Burgundy Beef recipe (Bœuf Bourguignon)

My lazy-ish version of Burgundy beef, based on a recipe from my 1998 Petit Larousse de la Cuisine, which I brought with me when I moved to Australia. Sorry if I’m using the incorrect terminology, or explaining obvious things: I’m not a chef or even a good cook!

Ingredients, preparation:

  • 3 carrots, cut in slices less than 1cm.
  • 2 onions, cut in smallish slices (shape doesn’t matter, they will melt).
  • 1.2 kg beef (“casserole” or “gravy” works), diced less than 4cm per side. I also like to remove excess fat and yucky bits!
  • 200 g smoked bacon or speck, without rind, cut in strips.
  • 2 tbsp oil.
  • 2 tbsp plain flour.
  • 0.5 L veal or beef stock (in carton, or stock cubes melted in hot water), veg or chicken stock is fine too if that’s what you have.
  • 0.6 L red Burgundy wine (or other Pinot Noir).
  • 1 clove garlic, crushed or chopped very finely.
  • Bouquet garni (supermarkets should have it in teabag form, in the spice section; it’s a mix of thyme, bay leaf, parsley, and some other herbs).
  • salt, pepper.
  • (optional) Mushrooms, may be added near the end of cooking, but I don’t want to talk about it anymore — how can anyone eat fungus*? 🤢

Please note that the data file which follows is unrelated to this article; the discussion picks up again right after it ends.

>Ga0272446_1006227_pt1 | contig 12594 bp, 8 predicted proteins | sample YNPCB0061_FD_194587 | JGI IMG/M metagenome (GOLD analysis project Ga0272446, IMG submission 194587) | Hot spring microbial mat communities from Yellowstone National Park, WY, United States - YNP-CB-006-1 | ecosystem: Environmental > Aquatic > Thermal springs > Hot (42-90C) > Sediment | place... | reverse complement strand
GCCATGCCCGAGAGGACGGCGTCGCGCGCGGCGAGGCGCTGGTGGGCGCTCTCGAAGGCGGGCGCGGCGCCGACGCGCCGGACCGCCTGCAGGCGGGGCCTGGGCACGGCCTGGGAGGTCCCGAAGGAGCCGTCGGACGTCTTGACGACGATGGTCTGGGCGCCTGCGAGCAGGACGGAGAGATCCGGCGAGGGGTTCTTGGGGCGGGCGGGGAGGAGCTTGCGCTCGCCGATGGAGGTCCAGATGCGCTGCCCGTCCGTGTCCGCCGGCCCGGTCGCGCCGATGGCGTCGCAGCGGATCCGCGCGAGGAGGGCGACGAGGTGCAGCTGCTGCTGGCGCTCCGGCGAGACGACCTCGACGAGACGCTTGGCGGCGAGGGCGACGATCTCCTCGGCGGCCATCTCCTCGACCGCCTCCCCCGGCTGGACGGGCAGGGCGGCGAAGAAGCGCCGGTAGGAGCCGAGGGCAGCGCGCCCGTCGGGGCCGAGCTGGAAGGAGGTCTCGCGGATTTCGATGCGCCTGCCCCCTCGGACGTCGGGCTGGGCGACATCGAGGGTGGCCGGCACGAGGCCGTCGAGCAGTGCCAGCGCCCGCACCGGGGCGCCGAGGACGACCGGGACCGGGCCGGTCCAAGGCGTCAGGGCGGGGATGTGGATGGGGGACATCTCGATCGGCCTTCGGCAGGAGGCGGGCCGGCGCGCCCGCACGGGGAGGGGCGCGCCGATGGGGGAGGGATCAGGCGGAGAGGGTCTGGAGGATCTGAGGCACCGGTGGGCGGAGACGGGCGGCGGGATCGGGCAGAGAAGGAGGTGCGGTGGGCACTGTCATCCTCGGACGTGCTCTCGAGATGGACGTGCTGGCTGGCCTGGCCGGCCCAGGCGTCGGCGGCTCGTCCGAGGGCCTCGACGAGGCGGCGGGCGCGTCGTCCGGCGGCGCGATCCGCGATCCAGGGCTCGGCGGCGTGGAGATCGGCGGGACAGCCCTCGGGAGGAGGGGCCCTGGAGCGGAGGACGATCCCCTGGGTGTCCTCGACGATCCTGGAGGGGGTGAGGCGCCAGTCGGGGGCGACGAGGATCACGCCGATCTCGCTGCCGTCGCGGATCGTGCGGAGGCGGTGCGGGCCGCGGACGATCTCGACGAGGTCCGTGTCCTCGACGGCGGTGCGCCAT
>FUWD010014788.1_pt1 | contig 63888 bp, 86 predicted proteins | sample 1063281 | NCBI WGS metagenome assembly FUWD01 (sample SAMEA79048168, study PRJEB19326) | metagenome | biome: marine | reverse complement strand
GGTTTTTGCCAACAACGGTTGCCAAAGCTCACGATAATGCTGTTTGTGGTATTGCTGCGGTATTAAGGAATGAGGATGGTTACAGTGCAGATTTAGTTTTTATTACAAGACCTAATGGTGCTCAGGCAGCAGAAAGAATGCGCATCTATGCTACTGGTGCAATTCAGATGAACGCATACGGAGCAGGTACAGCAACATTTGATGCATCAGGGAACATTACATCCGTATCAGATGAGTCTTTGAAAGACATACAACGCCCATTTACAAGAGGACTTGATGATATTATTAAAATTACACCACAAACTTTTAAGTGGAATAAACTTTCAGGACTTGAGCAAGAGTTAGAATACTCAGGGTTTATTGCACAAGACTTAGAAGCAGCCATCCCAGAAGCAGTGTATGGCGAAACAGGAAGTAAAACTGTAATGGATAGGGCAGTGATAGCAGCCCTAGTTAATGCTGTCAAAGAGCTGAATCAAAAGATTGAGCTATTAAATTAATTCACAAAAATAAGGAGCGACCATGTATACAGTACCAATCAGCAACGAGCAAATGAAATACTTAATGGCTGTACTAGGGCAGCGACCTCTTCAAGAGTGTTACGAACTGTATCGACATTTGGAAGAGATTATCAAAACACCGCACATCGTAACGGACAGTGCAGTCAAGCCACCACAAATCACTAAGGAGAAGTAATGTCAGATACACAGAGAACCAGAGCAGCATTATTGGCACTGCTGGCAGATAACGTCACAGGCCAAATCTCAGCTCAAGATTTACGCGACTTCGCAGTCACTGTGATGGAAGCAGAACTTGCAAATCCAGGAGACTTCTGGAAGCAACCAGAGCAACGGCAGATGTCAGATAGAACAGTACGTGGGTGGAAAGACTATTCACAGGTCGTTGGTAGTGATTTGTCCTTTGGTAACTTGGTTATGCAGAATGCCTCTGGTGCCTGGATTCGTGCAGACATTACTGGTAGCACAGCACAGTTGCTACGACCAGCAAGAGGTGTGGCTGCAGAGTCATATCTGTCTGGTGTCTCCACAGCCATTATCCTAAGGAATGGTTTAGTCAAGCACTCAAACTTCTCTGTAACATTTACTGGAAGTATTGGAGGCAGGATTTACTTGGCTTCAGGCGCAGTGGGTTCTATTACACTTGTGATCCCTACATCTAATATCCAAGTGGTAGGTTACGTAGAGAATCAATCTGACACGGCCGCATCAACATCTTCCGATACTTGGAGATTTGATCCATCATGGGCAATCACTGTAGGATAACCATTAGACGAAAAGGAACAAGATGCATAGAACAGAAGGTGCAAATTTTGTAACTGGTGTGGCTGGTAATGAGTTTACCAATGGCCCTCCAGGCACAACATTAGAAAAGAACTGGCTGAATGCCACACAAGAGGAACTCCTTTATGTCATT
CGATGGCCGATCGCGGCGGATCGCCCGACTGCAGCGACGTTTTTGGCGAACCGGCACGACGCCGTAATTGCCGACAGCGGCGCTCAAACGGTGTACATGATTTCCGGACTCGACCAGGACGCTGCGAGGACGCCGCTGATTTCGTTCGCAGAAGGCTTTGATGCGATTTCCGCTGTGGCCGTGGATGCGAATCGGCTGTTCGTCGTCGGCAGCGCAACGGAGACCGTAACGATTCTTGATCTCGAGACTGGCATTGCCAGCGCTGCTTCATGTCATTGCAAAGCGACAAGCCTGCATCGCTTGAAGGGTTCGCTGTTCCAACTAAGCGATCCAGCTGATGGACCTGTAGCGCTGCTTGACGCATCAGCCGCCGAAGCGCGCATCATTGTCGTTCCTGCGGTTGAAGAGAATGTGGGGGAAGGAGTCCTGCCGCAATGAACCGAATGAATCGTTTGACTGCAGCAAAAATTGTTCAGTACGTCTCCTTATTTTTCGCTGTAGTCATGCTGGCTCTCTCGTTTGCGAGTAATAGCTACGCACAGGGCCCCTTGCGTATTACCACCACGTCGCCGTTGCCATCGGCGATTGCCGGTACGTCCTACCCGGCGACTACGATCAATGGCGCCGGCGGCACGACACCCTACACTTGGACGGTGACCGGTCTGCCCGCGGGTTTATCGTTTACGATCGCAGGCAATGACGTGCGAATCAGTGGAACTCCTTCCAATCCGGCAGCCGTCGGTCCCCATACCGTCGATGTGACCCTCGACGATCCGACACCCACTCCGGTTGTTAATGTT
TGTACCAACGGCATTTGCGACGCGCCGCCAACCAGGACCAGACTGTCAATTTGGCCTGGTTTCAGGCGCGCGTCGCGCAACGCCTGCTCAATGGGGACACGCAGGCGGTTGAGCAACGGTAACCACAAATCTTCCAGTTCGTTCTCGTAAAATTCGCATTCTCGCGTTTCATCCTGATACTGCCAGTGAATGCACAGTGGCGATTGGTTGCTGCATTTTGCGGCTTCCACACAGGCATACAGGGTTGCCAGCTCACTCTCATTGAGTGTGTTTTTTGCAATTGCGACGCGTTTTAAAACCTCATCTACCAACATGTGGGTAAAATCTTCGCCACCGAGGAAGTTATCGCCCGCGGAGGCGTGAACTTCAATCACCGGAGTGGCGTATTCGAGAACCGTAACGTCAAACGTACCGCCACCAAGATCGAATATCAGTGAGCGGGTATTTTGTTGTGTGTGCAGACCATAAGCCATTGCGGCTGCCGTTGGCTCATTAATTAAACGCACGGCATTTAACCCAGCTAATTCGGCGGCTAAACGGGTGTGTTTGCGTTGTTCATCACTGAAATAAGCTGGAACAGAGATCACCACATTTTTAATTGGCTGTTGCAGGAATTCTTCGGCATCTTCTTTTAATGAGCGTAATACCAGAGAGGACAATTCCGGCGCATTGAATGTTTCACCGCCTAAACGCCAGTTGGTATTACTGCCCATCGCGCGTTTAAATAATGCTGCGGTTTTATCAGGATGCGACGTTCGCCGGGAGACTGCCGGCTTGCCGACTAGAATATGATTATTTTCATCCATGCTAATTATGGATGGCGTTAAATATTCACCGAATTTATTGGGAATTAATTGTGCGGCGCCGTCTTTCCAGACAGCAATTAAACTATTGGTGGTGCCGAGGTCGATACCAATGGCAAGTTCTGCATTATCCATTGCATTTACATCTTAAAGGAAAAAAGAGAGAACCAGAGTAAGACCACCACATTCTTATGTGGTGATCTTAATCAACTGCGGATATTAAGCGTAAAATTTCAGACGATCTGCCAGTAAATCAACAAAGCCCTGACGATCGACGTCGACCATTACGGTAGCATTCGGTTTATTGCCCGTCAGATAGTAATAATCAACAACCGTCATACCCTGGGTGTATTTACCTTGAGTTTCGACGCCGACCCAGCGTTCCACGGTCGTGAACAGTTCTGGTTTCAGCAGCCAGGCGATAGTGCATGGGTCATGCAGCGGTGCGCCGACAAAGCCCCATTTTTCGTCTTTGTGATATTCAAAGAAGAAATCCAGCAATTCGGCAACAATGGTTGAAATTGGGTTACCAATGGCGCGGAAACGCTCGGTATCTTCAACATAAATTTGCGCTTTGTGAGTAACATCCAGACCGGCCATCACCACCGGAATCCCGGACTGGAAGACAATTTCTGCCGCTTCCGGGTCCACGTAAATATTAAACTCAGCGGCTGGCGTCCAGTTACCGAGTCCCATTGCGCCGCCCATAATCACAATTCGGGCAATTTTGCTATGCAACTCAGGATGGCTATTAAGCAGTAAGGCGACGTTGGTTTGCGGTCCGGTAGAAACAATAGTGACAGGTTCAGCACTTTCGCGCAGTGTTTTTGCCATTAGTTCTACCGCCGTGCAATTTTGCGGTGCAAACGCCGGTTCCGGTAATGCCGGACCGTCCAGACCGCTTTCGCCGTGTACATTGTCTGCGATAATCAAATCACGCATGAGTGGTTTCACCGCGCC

Directions:

  1. Put the oil in a big pot (that can hold at least 3 L), high heat.
  2. When oil is hot (put a small bit of bacon, it should start sizzling), add bacon.
  3. Cook for a few minutes, stirring frequently, to taste (not crispy for me).
  4. Remove bacon, but keep the oil&juices in the pot.
  5. Add beef, cook for a few minutes, stirring to make sure all sides become brown. You may add a bit of salt, but not too much (bacon and later reduction could make it over-salty!)
  6. Add carrots and onions, stir, and cook for a few minutes more. Onions should become softer.
  7. (Optional) Discard juices.
  8. Sprinkle with flour, stir and let it cook a bit more.
  9. Add cooked bacon, stock, wine, garlic, bouquet garni, pepper. There should be enough liquid to cover everything. Stir.